The area has a long history of settlement and the parish itself has a record of continuous settlement since the seventh century AD. Under the name Cecadene (Old English: Ceaca’s hill or hill-pasture) it is listed in the Domesday Book, a national inventory of land ownership and resources which was complied between 1086 and 1090 for taxation purposes. But it is to the parish church that we look for evidence of later parish history, of which it is a focus on a number of senses. To begin with, it is the oldest building in the village: the Church of St. Peter and St. Paul was built in the twelfth century by friars from the monastery of Bec in Normandy and probably replaced an earlier timber building which in turn replaced an earlier pagan structure. The tower and porch were added in the fifteenth century. As the central institution of village life for many centuries, the parish church both symbolizes and preserves the continuity of the community’s history. A careful study provides remarkable insights into the community: the notices pinned up in the porch reveal the voluntary activities connected with the church; and the memorial inscriptions within identify prominent local families and give some of the backgrounds to church organization over the centuries (the rectors of the Parish are listed from the year 1222, together with their patrons). It is the church that the major events affecting the community are recorded: the lych-gate, for example, commemorates the men who fell in the two World Wars; while the parish registers preserve records of births, marriages, and deaths.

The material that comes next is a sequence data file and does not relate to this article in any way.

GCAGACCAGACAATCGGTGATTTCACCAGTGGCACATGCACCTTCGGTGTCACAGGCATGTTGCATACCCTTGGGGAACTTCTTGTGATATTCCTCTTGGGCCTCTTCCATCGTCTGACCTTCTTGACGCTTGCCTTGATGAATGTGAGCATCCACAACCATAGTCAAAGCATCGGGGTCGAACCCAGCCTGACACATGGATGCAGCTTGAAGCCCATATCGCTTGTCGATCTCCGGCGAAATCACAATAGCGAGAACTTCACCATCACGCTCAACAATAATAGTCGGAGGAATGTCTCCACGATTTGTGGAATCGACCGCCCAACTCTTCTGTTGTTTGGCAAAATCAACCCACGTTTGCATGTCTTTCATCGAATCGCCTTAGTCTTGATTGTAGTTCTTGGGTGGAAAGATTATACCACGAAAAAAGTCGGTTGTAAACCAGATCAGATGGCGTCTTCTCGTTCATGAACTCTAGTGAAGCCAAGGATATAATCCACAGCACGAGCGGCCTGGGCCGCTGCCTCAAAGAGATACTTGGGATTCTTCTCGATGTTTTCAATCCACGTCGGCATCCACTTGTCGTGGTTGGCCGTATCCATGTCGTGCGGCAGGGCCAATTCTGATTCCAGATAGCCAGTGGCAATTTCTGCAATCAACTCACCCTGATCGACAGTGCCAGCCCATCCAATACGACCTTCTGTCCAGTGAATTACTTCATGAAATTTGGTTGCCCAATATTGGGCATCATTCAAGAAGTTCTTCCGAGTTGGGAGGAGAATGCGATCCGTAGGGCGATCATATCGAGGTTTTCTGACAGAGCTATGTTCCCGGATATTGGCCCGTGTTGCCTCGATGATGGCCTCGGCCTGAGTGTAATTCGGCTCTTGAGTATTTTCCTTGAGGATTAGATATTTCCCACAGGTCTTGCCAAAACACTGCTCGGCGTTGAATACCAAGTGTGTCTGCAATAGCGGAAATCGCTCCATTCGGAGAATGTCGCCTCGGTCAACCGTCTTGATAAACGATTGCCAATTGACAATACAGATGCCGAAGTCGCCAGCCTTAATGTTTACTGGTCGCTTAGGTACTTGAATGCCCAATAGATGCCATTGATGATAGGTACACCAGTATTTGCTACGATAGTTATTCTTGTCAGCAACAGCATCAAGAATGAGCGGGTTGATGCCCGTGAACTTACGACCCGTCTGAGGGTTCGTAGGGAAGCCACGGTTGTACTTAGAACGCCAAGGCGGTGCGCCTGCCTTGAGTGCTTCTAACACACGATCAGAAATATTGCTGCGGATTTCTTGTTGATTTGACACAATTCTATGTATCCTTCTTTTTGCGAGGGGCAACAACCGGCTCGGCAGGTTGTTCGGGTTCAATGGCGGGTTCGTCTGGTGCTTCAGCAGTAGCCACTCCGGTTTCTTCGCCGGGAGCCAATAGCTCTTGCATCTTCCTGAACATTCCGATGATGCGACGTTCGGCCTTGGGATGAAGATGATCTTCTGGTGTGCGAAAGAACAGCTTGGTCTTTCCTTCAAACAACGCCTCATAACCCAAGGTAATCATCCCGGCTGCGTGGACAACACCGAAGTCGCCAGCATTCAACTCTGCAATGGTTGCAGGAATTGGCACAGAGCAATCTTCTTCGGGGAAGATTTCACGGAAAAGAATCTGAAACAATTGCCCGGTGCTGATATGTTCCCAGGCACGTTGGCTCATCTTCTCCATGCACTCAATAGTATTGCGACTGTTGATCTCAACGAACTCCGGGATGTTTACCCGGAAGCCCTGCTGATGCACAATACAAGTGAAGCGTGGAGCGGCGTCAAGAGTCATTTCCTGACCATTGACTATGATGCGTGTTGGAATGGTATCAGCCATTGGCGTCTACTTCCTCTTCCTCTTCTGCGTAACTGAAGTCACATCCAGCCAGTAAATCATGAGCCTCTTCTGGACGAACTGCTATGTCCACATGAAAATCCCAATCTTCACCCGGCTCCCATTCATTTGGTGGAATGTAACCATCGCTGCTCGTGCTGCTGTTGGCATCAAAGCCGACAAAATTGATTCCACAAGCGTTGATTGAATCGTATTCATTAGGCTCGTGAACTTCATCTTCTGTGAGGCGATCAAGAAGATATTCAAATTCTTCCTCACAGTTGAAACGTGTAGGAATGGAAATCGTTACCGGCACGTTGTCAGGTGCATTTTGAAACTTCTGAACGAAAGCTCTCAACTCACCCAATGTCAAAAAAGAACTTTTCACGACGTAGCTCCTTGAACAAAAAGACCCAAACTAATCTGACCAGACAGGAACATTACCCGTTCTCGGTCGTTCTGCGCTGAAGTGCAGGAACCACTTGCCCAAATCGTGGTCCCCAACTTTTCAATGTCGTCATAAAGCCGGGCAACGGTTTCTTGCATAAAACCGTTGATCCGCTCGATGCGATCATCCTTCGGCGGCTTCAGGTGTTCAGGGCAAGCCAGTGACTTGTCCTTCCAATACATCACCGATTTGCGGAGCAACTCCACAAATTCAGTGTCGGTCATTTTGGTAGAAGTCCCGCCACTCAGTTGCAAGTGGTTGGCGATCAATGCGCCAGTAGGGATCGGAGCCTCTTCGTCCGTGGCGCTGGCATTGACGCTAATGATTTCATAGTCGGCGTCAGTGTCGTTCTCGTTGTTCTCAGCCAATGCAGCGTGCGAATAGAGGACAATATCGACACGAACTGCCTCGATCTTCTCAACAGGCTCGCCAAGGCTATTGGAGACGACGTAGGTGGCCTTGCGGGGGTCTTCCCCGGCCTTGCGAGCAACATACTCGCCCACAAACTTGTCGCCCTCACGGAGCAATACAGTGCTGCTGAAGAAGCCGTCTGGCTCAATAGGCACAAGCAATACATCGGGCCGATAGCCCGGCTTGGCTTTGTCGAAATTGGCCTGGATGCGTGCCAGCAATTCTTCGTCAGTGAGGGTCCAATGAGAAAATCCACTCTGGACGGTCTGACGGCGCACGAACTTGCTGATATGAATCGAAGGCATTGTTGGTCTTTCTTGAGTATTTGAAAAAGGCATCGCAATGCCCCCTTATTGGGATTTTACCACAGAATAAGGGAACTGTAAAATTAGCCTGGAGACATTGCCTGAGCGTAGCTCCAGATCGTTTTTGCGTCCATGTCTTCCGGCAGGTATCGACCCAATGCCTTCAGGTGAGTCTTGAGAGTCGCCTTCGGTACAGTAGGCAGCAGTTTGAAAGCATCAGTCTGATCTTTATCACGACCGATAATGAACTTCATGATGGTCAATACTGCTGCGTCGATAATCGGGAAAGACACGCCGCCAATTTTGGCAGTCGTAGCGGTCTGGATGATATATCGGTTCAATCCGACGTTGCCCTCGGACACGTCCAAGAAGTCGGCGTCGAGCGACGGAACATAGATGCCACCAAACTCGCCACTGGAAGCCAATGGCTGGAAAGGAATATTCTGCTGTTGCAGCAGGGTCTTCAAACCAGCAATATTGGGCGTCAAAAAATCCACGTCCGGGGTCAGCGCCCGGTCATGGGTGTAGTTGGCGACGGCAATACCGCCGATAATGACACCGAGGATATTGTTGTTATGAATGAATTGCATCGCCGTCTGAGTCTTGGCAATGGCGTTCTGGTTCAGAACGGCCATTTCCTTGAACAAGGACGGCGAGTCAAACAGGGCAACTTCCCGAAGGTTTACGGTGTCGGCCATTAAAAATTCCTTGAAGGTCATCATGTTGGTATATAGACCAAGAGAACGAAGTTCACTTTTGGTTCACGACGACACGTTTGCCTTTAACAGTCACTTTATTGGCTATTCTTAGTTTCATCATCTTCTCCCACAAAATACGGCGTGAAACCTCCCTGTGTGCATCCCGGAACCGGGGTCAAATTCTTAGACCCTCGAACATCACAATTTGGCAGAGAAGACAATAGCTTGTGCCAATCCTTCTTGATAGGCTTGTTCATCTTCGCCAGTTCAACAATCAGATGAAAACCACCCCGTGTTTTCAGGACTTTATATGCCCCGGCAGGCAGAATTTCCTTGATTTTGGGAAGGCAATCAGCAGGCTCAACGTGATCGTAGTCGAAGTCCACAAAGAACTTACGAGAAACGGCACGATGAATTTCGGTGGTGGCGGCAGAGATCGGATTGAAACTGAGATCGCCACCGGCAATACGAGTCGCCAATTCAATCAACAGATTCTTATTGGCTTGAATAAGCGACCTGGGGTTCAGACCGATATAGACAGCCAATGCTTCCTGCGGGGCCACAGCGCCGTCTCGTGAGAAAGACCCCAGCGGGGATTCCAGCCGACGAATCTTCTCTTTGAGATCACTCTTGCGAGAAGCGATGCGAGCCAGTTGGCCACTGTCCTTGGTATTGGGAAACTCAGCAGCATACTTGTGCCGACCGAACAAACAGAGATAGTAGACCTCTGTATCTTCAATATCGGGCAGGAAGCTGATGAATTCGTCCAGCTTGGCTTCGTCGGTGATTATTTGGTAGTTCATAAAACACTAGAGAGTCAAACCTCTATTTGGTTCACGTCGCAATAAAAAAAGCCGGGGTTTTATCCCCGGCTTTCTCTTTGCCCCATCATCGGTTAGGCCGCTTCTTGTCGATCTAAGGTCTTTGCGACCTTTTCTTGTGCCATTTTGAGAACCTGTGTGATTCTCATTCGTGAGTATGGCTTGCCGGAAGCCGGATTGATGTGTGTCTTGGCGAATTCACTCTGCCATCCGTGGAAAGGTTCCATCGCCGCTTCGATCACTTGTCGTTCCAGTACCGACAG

As often, the parish church marks the site of the original settlement: across the road can be seen several splendid examples of timber-framed buildings, among them the old smithy, the former post office, and the village pub. Next to the church is the complex of the primary school, village hall and new rectory. Unlike many villages in which the houses are densely clustered together, Checkendon is a dispersed linear settlement. But it does have a focus – at the church. Opposite the church is the village playing field that the community bought from its owner just after the last World War. In many other villages, the playing field was formerly common, wherein past centuries villagers could graze their animals and gather firewood, but in Checkendon this is not the case: although there is a small green in front of the church. Along the north-east side of the playing field is an area of later settlement; most of the houses having been built in the twentieth century. Here the Post Office store is to be found. Around and about the village are dotted a number of country houses, the seats of prominent families; the largest is Checkendon Court (built in the sixteenth century) which lies to the northwest of the village.